President David Granger yesterday said that globall partnerships to fight terrorism cannot exclude small states, since conflict affecting a small state can endanger the peace of all countries.
The Head of State, who was at the time speaking on the side lines of the Arab-Islamic-American Summit in Riyadh, Saudi Arabia, said that the majority of the states of the world can be described as small states and, as such, the world cannot be made safe without addressing the threats faced by those countries. “The international community, therefore, must be encouraged to work towards the establishment of a global security system, which would provide protection for small and large states,” the President said, according to a release from the Ministry of the Presidency.
Granger added that small states like Guyana, lacking the means to combat transnational threats, such as terrorism, must be able to rely on the protection afforded via international cooperation.
Small states, he said, lack the capability to effectively fight transnational security threats on their own and also face environmental dangers, such as the adverse effects of climate change and natural disasters, which can have implications for their security.
According to the President, small states, with adequate international support and cooperation, can avoid becoming affected by the ideologies of extremism. “Terrorist organisations can be extremely resilient. They are becoming diffused and when facing rout in one jurisdiction are shifting their operations to others, including small states. Small states have been known to be recruiting centres for terrorists,” he said. As the current Chairman of CARICOM, Granger said the regional body is a willing ally in the ‘just’ war against terrorism and extremism. He added that Guyana welcomes the partnerships being formed to combat the global scourge.
Granger said that the Arab-Islamic-American Summit is a bold initiative that seeks new approaches to building effective security partnerships.
“Terrorism is an international menace. No state is safe from its reach. It endangers human safety, undermines national security and imperils the future of all peoples. The Arab-Islamic-American Summit is a unique interstate response. It could lay the groundwork for a comprehensive global partnership aimed at making our world a safe, stable and peaceful place,” he said.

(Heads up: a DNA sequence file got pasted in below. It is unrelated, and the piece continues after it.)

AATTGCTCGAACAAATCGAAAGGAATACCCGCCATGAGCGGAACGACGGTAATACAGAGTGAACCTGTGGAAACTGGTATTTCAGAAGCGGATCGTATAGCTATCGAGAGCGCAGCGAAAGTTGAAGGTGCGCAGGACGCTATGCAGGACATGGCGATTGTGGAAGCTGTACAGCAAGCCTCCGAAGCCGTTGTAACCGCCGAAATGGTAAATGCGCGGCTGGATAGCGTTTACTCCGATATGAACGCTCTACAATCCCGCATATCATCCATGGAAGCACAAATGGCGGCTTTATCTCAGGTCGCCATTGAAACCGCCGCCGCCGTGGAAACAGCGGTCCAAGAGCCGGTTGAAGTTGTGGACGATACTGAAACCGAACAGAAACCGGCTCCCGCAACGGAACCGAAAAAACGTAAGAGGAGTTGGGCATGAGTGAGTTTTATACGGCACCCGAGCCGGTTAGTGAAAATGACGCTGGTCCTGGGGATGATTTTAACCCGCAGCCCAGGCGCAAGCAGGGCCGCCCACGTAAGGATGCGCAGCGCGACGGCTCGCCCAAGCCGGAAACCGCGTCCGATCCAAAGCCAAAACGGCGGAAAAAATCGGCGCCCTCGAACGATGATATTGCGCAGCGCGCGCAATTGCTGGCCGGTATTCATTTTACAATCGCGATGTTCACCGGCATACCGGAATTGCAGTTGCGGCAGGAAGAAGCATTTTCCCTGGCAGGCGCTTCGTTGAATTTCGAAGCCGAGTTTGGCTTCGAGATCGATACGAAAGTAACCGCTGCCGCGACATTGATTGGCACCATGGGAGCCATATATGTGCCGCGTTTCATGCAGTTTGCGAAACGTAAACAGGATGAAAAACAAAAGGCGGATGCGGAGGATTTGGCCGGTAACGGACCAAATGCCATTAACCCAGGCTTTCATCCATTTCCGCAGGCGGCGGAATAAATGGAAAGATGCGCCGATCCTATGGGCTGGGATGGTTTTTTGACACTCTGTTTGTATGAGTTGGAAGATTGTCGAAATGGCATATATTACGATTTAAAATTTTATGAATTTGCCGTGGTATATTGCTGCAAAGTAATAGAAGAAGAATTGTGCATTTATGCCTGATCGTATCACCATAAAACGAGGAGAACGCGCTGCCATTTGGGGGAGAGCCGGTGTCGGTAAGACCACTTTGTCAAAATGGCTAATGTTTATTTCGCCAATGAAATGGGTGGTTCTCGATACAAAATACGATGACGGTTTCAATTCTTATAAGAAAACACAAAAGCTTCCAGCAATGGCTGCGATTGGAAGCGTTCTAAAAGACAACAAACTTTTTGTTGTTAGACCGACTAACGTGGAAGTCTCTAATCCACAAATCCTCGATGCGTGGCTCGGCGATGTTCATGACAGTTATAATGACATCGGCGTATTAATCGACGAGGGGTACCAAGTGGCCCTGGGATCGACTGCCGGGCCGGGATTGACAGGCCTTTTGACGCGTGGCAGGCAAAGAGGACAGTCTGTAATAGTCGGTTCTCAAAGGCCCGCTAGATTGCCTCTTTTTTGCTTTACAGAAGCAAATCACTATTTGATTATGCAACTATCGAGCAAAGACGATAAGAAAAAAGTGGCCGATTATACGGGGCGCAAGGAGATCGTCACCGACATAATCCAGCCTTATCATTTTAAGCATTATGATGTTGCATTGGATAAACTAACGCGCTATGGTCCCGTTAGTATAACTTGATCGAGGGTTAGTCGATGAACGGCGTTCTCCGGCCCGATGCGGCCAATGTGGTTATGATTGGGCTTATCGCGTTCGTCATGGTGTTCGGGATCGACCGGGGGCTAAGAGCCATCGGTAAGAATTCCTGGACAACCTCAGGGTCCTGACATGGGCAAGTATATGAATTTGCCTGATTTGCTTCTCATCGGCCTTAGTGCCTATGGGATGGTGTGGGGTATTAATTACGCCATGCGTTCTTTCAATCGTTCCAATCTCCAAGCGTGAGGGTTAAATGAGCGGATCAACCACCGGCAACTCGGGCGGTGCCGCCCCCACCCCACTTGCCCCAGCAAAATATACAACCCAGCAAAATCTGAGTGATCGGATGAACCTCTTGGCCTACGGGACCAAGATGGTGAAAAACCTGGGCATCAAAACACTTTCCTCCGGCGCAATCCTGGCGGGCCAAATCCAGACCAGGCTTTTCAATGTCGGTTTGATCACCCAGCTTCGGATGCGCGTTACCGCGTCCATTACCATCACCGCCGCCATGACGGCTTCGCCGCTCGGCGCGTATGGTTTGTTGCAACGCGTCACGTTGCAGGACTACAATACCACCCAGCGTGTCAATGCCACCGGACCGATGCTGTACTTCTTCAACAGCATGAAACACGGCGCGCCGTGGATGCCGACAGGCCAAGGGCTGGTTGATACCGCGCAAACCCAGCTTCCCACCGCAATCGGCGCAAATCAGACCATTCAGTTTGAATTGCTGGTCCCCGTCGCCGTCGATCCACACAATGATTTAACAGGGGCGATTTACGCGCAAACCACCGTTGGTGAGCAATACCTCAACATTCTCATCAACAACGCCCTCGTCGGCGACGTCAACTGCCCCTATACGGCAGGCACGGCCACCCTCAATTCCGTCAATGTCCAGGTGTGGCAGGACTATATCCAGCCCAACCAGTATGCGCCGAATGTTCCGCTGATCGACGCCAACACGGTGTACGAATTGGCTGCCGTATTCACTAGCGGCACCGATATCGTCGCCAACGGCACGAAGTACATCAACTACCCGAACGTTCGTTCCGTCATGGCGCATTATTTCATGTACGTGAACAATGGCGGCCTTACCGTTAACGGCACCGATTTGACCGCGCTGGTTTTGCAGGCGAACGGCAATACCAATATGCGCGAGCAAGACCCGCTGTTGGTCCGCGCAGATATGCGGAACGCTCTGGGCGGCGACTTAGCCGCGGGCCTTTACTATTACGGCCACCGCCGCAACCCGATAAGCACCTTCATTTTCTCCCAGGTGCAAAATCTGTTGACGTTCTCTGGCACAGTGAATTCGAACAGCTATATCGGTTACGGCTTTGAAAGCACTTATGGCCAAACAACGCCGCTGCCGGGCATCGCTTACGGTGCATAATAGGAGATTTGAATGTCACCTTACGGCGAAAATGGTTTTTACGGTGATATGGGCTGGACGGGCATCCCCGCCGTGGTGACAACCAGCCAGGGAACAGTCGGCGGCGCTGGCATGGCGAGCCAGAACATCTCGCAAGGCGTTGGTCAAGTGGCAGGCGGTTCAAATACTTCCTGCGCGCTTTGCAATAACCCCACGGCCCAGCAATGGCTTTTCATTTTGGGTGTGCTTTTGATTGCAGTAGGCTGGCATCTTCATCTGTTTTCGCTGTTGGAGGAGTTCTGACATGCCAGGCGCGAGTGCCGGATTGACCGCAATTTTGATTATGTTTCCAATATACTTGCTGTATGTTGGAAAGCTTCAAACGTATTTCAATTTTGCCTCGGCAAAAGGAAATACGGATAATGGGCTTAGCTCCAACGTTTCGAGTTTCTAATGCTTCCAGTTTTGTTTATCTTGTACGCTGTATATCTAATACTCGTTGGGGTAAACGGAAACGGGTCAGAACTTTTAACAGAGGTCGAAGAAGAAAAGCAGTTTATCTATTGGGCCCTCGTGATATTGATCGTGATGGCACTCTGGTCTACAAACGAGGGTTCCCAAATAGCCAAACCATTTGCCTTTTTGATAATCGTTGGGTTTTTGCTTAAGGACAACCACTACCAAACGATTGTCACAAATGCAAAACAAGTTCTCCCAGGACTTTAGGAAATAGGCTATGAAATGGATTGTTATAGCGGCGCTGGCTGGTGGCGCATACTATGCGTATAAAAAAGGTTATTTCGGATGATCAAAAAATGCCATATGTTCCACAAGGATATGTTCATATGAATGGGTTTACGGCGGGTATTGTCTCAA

To combat extremism, Saudi Arabia, today, inaugurated a Global Centre for Combating Extremist Ideology (GCEI), which will promote moderation, compassion and support the dissemination of positive dialogue. Participating in that ceremony yesterday, President Granger said it is a concrete expression of the approach, which defined the discussions at the Summit.
The Centre, he noted, offers a counter narrative to the ideologies of extremism.
“The Cooperative Republic of Guyana welcomes the inauguration of the Global Centre for Combatting Ideological Extremism. Ideologies of extremism require both security and non-security responses. Extremism flourishes where international conflicts persist; is fomented where historic injustices are left untreated; is fostered where people are rendered stateless or are hindered in their right to self-determination and to a homeland; and festers where attempts are made to settle disputes through threats or the use of force,” the President said.
The Summit was also attended by the Minister of Foreign Affairs of Suriname, Yldiz D. Pollack-Beighle, who travelled to Saudi Arabia with the Guyanese delegation.